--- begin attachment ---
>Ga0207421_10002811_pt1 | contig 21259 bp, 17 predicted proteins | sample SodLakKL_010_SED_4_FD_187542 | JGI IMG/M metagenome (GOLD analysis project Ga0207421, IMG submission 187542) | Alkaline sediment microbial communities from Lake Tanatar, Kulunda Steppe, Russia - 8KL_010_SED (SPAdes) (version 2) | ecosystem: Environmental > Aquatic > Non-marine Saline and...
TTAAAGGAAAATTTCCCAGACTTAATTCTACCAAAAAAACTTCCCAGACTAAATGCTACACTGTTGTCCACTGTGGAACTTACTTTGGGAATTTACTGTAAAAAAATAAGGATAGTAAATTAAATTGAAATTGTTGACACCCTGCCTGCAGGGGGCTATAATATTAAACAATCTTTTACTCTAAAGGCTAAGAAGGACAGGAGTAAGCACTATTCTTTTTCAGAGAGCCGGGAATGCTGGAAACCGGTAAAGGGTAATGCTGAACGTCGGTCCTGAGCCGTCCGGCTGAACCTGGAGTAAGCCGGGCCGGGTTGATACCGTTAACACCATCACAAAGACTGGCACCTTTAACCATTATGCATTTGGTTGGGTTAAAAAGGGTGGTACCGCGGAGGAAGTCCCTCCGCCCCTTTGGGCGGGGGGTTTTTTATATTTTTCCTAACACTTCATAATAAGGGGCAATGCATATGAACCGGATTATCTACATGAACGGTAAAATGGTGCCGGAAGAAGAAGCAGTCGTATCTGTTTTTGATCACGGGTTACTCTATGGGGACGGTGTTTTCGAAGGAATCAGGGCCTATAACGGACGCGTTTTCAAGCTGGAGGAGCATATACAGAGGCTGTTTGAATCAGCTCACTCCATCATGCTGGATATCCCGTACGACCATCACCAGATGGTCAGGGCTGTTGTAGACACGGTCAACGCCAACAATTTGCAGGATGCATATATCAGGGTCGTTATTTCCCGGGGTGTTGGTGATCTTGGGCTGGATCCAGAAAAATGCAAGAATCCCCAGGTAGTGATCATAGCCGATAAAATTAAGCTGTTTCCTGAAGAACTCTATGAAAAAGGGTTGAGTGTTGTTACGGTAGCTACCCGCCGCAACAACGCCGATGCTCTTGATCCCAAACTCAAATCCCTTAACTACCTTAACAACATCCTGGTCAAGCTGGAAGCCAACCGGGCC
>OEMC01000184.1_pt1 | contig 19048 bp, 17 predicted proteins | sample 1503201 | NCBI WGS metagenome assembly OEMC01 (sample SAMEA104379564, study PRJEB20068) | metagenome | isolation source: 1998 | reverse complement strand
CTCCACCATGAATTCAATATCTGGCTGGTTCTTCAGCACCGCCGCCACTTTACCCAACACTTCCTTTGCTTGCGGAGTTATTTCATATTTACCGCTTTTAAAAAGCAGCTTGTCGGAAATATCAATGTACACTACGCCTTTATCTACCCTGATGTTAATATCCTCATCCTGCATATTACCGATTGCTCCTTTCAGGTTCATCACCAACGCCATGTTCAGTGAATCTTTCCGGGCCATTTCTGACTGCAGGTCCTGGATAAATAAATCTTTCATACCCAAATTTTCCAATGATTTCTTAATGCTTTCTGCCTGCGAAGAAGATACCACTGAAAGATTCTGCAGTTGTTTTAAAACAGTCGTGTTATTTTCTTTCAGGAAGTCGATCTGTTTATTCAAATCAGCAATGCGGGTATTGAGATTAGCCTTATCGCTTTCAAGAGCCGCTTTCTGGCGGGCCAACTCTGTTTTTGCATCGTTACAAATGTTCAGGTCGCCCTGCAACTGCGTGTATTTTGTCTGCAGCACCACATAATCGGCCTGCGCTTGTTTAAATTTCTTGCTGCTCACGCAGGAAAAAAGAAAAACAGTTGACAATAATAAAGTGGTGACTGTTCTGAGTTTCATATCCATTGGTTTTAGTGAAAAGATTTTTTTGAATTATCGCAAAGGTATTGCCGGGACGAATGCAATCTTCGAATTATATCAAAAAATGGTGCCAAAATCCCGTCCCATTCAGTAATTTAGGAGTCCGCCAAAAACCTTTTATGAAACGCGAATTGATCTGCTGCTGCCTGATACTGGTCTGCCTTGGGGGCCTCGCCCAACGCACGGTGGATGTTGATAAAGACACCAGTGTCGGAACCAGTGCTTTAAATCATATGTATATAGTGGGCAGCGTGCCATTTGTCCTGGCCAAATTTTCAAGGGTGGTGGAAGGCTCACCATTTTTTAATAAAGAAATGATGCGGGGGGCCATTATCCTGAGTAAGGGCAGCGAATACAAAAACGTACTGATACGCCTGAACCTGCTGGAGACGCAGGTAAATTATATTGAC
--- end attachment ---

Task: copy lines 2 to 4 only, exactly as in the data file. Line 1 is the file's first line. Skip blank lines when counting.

TTAAAGGAAAATTTCCCAGACTTAATTCTACCAAAAAAACTTCCCAGACTAAATGCTACACTGTTGTCCACTGTGGAACTTACTTTGGGAATTTACTGTAAAAAAATAAGGATAGTAAATTAAATTGAAATTGTTGACACCCTGCCTGCAGGGGGCTATAATATTAAACAATCTTTTACTCTAAAGGCTAAGAAGGACAGGAGTAAGCACTATTCTTTTTCAGAGAGCCGGGAATGCTGGAAACCGGTAAAGGGTAATGCTGAACGTCGGTCCTGAGCCGTCCGGCTGAACCTGGAGTAAGCCGGGCCGGGTTGATACCGTTAACACCATCACAAAGACTGGCACCTTTAACCATTATGCATTTGGTTGGGTTAAAAAGGGTGGTACCGCGGAGGAAGTCCCTCCGCCCCTTTGGGCGGGGGGTTTTTTATATTTTTCCTAACACTTCATAATAAGGGGCAATGCATATGAACCGGATTATCTACATGAACGGTAAAATGGTGCCGGAAGAAGAAGCAGTCGTATCTGTTTTTGATCACGGGTTACTCTATGGGGACGGTGTTTTCGAAGGAATCAGGGCCTATAACGGACGCGTTTTCAAGCTGGAGGAGCATATACAGAGGCTGTTTGAATCAGCTCACTCCATCATGCTGGATATCCCGTACGACCATCACCAGATGGTCAGGGCTGTTGTAGACACGGTCAACGCCAACAATTTGCAGGATGCATATATCAGGGTCGTTATTTCCCGGGGTGTTGGTGATCTTGGGCTGGATCCAGAAAAATGCAAGAATCCCCAGGTAGTGATCATAGCCGATAAAATTAAGCTGTTTCCTGAAGAACTCTATGAAAAAGGGTTGAGTGTTGTTACGGTAGCTACCCGCCGCAACAACGCCGATGCTCTTGATCCCAAACTCAAATCCCTTAACTACCTTAACAACATCCTGGTCAAGCTGGAAGCCAACCGGGCC
>OEMC01000184.1_pt1 | contig 19048 bp, 17 predicted proteins | sample 1503201 | NCBI WGS metagenome assembly OEMC01 (sample SAMEA104379564, study PRJEB20068) | metagenome | isolation source: 1998 | reverse complement strand
CTCCACCATGAATTCAATATCTGGCTGGTTCTTCAGCACCGCCGCCACTTTACCCAACACTTCCTTTGCTTGCGGAGTTATTTCATATTTACCGCTTTTAAAAAGCAGCTTGTCGGAAATATCAATGTACACTACGCCTTTATCTACCCTGATGTTAATATCCTCATCCTGCATATTACCGATTGCTCCTTTCAGGTTCATCACCAACGCCATGTTCAGTGAATCTTTCCGGGCCATTTCTGACTGCAGGTCCTGGATAAATAAATCTTTCATACCCAAATTTTCCAATGATTTCTTAATGCTTTCTGCCTGCGAAGAAGATACCACTGAAAGATTCTGCAGTTGTTTTAAAACAGTCGTGTTATTTTCTTTCAGGAAGTCGATCTGTTTATTCAAATCAGCAATGCGGGTATTGAGATTAGCCTTATCGCTTTCAAGAGCCGCTTTCTGGCGGGCCAACTCTGTTTTTGCATCGTTACAAATGTTCAGGTCGCCCTGCAACTGCGTGTATTTTGTCTGCAGCACCACATAATCGGCCTGCGCTTGTTTAAATTTCTTGCTGCTCACGCAGGAAAAAAGAAAAACAGTTGACAATAATAAAGTGGTGACTGTTCTGAGTTTCATATCCATTGGTTTTAGTGAAAAGATTTTTTTGAATTATCGCAAAGGTATTGCCGGGACGAATGCAATCTTCGAATTATATCAAAAAATGGTGCCAAAATCCCGTCCCATTCAGTAATTTAGGAGTCCGCCAAAAACCTTTTATGAAACGCGAATTGATCTGCTGCTGCCTGATACTGGTCTGCCTTGGGGGCCTCGCCCAACGCACGGTGGATGTTGATAAAGACACCAGTGTCGGAACCAGTGCTTTAAATCATATGTATATAGTGGGCAGCGTGCCATTTGTCCTGGCCAAATTTTCAAGGGTGGTGGAAGGCTCACCATTTTTTAATAAAGAAATGATGCGGGGGGCCATTATCCTGAGTAAGGGCAGCGAATACAAAAACGTACTGATACGCCTGAACCTGCTGGAGACGCAGGTAAATTATATTGAC